The Central government has cancelled projects worth Rs 32,000 crore that were set to build 12 advanced minesweepers at Goa Shipyard Limited (GSL) in collaboration with a South Korean shipyard.
The move comes as a major blow to Indian Navy's efforts to boost its mine-warfare capabilities and is also being seen as a big setback for Prime Minister Narendra Modi's flagship "Make in India" initiative.
Advanced minesweepers, also known as mine counter-measure vessels (MCMVs), are exclusive warships that help detect, track and destroy underwater mines usually planted by enemy forces.
After the failed deal with Busan-based shipyard Kangnam Corporation, the government has also reportedly directed the Goa Shipyard to start looking for new global minesweepers. This will be India's third push in nearly 10 years to build MCMVs locally.
According to reports, Indian Navy requires about 24 minesweepers in order to secure major harbours in the country. At present, India is using only four 30-year-old minesweepers which were brought from the former Soviet Union.
It is indeed an alarming situation as Chinese nuclear and conventional submarines which have the capability to quietly lay mines to destroy the country's warships are often making incursions into the Indian Ocean.
The situation is likely to intensify as the existing minesweeper fleet is expected to be decommissioned in the next three years.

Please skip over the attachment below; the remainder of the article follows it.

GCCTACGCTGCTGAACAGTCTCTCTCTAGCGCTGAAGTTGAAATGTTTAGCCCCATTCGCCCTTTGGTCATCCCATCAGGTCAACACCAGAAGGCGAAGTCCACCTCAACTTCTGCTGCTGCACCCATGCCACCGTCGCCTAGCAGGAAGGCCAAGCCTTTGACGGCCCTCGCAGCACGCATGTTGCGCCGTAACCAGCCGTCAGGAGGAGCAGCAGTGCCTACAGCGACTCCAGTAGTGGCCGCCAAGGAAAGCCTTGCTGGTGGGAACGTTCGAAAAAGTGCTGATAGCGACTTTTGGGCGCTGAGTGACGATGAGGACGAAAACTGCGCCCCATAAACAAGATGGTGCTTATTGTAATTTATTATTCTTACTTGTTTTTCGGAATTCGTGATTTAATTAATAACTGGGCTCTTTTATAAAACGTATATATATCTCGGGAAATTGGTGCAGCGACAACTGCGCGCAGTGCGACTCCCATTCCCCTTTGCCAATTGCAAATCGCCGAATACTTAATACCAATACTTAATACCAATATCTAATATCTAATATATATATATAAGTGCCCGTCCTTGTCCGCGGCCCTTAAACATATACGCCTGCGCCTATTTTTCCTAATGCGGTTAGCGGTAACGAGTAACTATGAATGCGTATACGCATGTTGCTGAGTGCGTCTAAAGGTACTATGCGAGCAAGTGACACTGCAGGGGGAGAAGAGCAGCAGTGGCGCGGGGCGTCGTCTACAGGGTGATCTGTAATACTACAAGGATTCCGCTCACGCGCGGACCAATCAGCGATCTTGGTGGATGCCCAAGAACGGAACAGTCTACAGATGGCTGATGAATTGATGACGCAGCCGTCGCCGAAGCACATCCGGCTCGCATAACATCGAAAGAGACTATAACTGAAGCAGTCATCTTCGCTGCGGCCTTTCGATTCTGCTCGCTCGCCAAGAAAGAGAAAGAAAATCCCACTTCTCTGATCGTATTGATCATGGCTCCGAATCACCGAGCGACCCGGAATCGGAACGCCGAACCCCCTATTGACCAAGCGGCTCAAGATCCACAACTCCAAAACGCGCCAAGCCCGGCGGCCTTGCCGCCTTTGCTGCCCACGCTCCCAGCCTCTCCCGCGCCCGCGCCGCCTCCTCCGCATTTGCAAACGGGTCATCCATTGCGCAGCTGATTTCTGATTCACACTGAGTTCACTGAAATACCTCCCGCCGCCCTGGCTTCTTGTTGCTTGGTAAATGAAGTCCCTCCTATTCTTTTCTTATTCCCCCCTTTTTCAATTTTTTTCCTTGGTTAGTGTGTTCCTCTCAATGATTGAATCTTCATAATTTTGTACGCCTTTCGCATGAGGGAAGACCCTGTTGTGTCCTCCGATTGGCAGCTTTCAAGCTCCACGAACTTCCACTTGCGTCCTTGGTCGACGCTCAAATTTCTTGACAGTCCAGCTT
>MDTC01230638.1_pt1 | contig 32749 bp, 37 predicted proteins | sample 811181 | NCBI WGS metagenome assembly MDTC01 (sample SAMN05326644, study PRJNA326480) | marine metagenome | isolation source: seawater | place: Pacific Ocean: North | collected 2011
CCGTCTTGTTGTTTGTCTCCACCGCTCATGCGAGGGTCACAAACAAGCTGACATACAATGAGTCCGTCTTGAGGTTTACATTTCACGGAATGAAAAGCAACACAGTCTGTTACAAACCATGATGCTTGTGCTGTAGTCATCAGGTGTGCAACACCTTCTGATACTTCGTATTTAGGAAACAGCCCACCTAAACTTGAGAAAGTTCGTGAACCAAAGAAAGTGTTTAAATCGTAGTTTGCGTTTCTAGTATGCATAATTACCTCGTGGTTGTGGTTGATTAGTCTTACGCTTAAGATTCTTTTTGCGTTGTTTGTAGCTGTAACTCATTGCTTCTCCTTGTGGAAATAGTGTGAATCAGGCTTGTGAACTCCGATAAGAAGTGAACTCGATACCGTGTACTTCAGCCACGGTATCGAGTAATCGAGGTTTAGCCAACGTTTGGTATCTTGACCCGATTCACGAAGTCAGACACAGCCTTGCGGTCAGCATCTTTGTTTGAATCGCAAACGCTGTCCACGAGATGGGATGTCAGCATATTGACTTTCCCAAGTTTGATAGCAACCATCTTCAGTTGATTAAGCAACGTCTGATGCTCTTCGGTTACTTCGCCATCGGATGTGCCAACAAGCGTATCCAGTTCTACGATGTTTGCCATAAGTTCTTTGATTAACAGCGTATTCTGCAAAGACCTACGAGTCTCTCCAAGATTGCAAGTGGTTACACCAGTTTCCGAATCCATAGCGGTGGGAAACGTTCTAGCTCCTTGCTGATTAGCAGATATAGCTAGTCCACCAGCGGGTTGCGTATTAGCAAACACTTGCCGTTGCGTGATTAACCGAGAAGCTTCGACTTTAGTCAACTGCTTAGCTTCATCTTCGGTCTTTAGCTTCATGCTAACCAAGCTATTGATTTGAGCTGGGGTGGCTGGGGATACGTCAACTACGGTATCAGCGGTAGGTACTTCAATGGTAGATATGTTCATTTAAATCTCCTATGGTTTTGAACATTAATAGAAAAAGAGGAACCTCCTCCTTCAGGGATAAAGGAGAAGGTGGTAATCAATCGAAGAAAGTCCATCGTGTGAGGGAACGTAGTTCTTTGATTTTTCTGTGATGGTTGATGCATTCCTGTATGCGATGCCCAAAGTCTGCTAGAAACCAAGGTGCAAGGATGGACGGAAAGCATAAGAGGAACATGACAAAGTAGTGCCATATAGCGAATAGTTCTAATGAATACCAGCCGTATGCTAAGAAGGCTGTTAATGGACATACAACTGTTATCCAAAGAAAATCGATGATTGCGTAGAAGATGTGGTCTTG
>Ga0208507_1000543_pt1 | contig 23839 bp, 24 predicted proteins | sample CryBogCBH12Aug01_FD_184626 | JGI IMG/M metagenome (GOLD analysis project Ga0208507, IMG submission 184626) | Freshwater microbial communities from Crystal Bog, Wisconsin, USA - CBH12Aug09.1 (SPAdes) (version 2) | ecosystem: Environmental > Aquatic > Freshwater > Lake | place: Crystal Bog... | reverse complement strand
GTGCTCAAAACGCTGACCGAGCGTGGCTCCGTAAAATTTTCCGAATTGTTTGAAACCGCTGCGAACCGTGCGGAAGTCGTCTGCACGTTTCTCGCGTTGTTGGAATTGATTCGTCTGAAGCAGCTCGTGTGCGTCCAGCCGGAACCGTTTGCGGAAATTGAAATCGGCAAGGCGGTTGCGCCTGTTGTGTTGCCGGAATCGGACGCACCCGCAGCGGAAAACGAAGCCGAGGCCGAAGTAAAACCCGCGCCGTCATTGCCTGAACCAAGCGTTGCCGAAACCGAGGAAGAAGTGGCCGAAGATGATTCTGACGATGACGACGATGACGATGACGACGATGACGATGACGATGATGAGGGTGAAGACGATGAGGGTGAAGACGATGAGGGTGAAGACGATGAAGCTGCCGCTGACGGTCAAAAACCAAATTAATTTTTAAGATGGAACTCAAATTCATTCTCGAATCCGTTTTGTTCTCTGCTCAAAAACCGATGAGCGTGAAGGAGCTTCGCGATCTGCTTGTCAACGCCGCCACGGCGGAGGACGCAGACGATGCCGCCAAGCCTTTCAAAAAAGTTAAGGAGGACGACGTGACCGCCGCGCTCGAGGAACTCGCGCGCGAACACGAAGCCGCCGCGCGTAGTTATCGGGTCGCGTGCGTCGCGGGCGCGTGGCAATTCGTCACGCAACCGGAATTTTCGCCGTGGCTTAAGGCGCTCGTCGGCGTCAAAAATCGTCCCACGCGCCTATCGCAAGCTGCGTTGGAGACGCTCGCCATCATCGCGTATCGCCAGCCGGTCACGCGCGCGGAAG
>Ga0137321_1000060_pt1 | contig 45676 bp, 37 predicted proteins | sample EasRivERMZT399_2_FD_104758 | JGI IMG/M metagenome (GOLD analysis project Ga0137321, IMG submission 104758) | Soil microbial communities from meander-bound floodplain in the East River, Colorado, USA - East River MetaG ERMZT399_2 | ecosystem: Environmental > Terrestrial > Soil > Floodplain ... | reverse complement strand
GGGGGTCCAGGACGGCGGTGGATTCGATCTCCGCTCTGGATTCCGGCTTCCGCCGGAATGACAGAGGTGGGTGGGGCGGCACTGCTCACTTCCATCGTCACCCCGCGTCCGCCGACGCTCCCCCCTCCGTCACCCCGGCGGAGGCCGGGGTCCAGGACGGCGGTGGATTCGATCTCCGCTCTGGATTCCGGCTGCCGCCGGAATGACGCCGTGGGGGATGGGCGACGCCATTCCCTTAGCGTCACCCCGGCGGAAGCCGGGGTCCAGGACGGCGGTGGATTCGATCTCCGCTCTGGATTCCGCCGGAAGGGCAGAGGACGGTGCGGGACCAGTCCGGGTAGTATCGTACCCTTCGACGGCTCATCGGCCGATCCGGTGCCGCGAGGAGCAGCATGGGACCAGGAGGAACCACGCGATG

The Centre had in 2014 scrapped another project to construct minesweepers in India in partnership with Kangnam Corporation.
According to a parliamentary report released in March 2017, India might have been without a single minesweeper in 2021 even if the Korean deal was successful.
Reports suggest that, in the defence sector, there are at least six mega projects worth more than Rs 3.5 lakh crore, such as future infantry combat vehicles, light utility helicopters and naval multi-role choppers, that are still stuck, albeit at different stages.
According to the Times of India, none of the major "Make in India" defence projects has actually kicked off in the last three-four years due to the lack of policy push and long procedures, in addition to commercial and technical issues.